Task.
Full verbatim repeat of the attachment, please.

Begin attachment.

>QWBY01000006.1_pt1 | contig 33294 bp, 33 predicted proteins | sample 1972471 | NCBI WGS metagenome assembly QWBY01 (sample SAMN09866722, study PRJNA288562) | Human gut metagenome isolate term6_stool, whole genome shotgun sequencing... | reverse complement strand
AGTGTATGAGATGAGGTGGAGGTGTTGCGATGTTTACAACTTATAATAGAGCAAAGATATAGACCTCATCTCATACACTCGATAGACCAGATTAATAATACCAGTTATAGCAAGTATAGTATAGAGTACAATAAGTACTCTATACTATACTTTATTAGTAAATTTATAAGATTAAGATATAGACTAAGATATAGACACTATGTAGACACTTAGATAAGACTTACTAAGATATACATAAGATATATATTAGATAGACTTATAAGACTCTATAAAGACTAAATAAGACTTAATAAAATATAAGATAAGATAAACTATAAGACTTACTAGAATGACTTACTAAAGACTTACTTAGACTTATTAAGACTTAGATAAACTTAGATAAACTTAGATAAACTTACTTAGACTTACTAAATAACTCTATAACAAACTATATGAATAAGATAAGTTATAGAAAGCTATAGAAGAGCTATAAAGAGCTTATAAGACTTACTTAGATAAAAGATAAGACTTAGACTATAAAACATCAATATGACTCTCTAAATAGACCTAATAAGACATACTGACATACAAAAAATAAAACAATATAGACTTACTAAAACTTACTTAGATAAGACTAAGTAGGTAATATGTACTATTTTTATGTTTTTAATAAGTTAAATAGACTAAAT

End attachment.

>QWBY01000006.1_pt1 | contig 33294 bp, 33 predicted proteins | sample 1972471 | NCBI WGS metagenome assembly QWBY01 (sample SAMN09866722, study PRJNA288562) | Human gut metagenome isolate term6_stool, whole genome shotgun sequencing... | reverse complement strand
AGTGTATGAGATGAGGTGGAGGTGTTGCGATGTTTACAACTTATAATAGAGCAAAGATATAGACCTCATCTCATACACTCGATAGACCAGATTAATAATACCAGTTATAGCAAGTATAGTATAGAGTACAATAAGTACTCTATACTATACTTTATTAGTAAATTTATAAGATTAAGATATAGACTAAGATATAGACACTATGTAGACACTTAGATAAGACTTACTAAGATATACATAAGATATATATTAGATAGACTTATAAGACTCTATAAAGACTAAATAAGACTTAATAAAATATAAGATAAGATAAACTATAAGACTTACTAGAATGACTTACTAAAGACTTACTTAGACTTATTAAGACTTAGATAAACTTAGATAAACTTAGATAAACTTACTTAGACTTACTAAATAACTCTATAACAAACTATATGAATAAGATAAGTTATAGAAAGCTATAGAAGAGCTATAAAGAGCTTATAAGACTTACTTAGATAAAAGATAAGACTTAGACTATAAAACATCAATATGACTCTCTAAATAGACCTAATAAGACATACTGACATACAAAAAATAAAACAATATAGACTTACTAAAACTTACTTAGATAAGACTAAGTAGGTAATATGTACTATTTTTATGTTTTTAATAAGTTAAATAGACTAAAT